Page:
Example 10-18: Barium chromate solid (Ksp = 1.2 × 10−10) is at equilibrium with its dissociated ions in an aqueous solution. If calcium chromate (Ksp = 7.1 × 10−4) is introduced into the solution, it will cause the molar quantity of:

A) solid barium chromate to increase and barium ion to decrease.

B) solid barium chromate to increase and barium ion to increase.

C) solid barium chromate to decrease and barium ion to decrease.

D) solid barium chromate to decrease and barium ion to increase.

Solution: The answer is A. The introduction of additional chromate ion (CrO42—)—the common ion—will cause the amount of barium ion in solution to decrease (since the solubility equilibrium of BaCrO4 will be shifted to the left, consuming Ba2+). And, as a result, the amount of solid barium chromate will increase, because some will precipitate.

Example 10-19: A researcher wishes to prepare a saturated solution of a lead compound that contains the greatest concentration of lead(II) ions. Of the following, which should she use?

A) Pb(OH)2 (Ksp = 2.8 × 10−16)

B) PbCl2 (Ksp = 1.7 × 10−5)

C) PbI2 (Ksp = 8.7 × 10−9)

D) PbBr2 (Ksp = 6.3 × 10−6)

Solution: Since the equilibrium had the form PbX2(s) Pb2+(aq) + 2 X(aq), we have Ksp = [Pb2+][X]2. Therefore, to maximize [Pb2+], the researcher would want to maximize Ksp. Of the choices given, PbCl2 (choice B) has the largest Ksp value.

10.7 COMPLEX ION FORMATION AND SOLUBILITY

Complex ions consist of metallic ions surrounded by generally two, four, or six ligands, also known as Lewis bases. Complexed metal ions may have extremely different solubility properties than the “naked,” hydrated metal ions. Therefore, the addition of ligands may substantially alter the solubility of simple metal salts. For example, as described by the solubility rules in Section 10.4 above, silver chloride (AgCl) is largely insoluble in water as is evident by its extremely low Ksp (1.7 × 10−10). However, addition of AgCl to an aqueous solution containing ammonia (NH3) results in greater solubility, owing to the formation of the complex ion [Ag(NH3)2]+. The overall effect is described by the equations below:

The inclusion of ammonia in the system greatly increases the propensity of the AgCl(s) to exist as ions in solution. While the final value of K (10−3) is still less than 1, it is several orders of magnitude greater than the initial Ksp of AgCl. The dissolution of the initial silver salt can be favored even more by taking advantage of Le Châtelier’s Principle through the simple addition of excess ammonia.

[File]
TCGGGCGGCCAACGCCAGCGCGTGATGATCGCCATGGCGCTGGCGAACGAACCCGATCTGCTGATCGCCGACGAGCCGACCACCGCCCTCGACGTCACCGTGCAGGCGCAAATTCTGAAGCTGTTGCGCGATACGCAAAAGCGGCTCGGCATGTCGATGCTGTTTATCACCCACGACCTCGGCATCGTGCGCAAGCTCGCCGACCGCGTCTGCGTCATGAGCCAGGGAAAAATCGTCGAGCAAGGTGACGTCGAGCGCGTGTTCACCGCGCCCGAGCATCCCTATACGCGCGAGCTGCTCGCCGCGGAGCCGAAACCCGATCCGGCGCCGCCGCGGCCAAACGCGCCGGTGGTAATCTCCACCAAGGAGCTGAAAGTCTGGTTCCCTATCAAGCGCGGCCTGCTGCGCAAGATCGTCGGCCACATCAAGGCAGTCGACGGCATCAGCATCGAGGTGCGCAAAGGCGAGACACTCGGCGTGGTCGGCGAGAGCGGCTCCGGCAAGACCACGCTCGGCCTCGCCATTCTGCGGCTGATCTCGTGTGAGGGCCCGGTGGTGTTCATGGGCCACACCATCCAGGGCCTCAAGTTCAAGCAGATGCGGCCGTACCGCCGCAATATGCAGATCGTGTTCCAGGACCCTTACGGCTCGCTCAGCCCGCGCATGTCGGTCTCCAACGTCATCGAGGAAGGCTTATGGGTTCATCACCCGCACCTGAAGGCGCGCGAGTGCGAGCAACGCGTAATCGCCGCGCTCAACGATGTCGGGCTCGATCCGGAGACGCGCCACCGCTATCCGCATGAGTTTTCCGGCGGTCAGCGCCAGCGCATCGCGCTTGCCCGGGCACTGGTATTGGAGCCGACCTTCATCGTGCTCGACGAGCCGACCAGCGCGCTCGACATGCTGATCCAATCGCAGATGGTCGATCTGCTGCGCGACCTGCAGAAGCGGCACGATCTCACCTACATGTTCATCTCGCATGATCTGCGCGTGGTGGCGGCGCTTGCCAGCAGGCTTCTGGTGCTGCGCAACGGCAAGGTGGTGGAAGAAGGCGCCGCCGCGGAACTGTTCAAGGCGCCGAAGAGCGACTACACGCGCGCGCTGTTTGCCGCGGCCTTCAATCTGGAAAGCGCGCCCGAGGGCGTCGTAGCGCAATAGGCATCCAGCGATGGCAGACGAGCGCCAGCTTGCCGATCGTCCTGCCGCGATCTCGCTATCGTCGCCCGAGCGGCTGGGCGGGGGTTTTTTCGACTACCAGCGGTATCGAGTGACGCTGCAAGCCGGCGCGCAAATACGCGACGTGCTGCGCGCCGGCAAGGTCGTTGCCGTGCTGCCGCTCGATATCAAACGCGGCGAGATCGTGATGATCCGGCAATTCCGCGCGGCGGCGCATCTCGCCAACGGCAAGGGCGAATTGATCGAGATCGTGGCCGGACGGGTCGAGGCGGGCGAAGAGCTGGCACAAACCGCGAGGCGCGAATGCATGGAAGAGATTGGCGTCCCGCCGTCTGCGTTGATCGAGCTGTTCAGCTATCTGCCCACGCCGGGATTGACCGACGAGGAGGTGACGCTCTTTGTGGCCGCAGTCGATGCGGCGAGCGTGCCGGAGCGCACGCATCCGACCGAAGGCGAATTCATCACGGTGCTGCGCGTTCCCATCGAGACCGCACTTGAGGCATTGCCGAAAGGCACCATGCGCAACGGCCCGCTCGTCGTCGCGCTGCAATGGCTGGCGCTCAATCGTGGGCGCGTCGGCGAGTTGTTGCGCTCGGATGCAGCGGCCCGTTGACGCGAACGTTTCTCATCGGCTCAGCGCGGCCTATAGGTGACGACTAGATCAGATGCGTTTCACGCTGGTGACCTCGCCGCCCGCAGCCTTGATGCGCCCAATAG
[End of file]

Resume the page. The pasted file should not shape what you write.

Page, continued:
One biological application of complex ion formation is metal-chelation therapy; one of the most commonly used metal chelation agents, ethylenediaminetetraacetic acid (EDTA) is approved by the FDA for the treatment of acute lead poisoning. After the administration of EDTA (generally as a mixed calcium/sodium salt), an equilibrium is established, sequestering the toxic Pb2+ ions in the patient’s system in a very stable EDTA complex. The following reaction demonstrates the association of fully deprotonated EDTA and Pb2+ to form the complex ion:

The extremely high equilibrium constant for the formation of the complexed Pb2+ ensures that it is prevented from further deleterious interactions with other biological functionalities, and allows its speedy excretion from the body.

10.8 THERMODYNAMICS AND EQUILIBRIUM

In Section 6.5 on Gibbs Free Energy, we saw that if ∆G was negative we could expect a reaction to proceed spontaneously in the forward direction, with the opposite being true for the case in which ∆G is positive. When a system proceeds in one direction or another there is necessarily a change in the relative values of products and reactants that redefine ∆G, and the reaction proceeds until ∆G is equal to 0 and equilibrium is achieved. Therefore, there must be a relationship between ∆G and the reaction quotient Q, as well as the equilibrium constant Keq. This relationship is given in the following equation.

G = ∆G° + RT lnQ

As the superscript denotes, ∆G° is the Gibbs free energy for a reaction under standard conditions. You may recall from Section 10.2 that when Q = K the reaction is at equilibrium. Since ∆G is always equal to zero at equilibrium we can change the equation to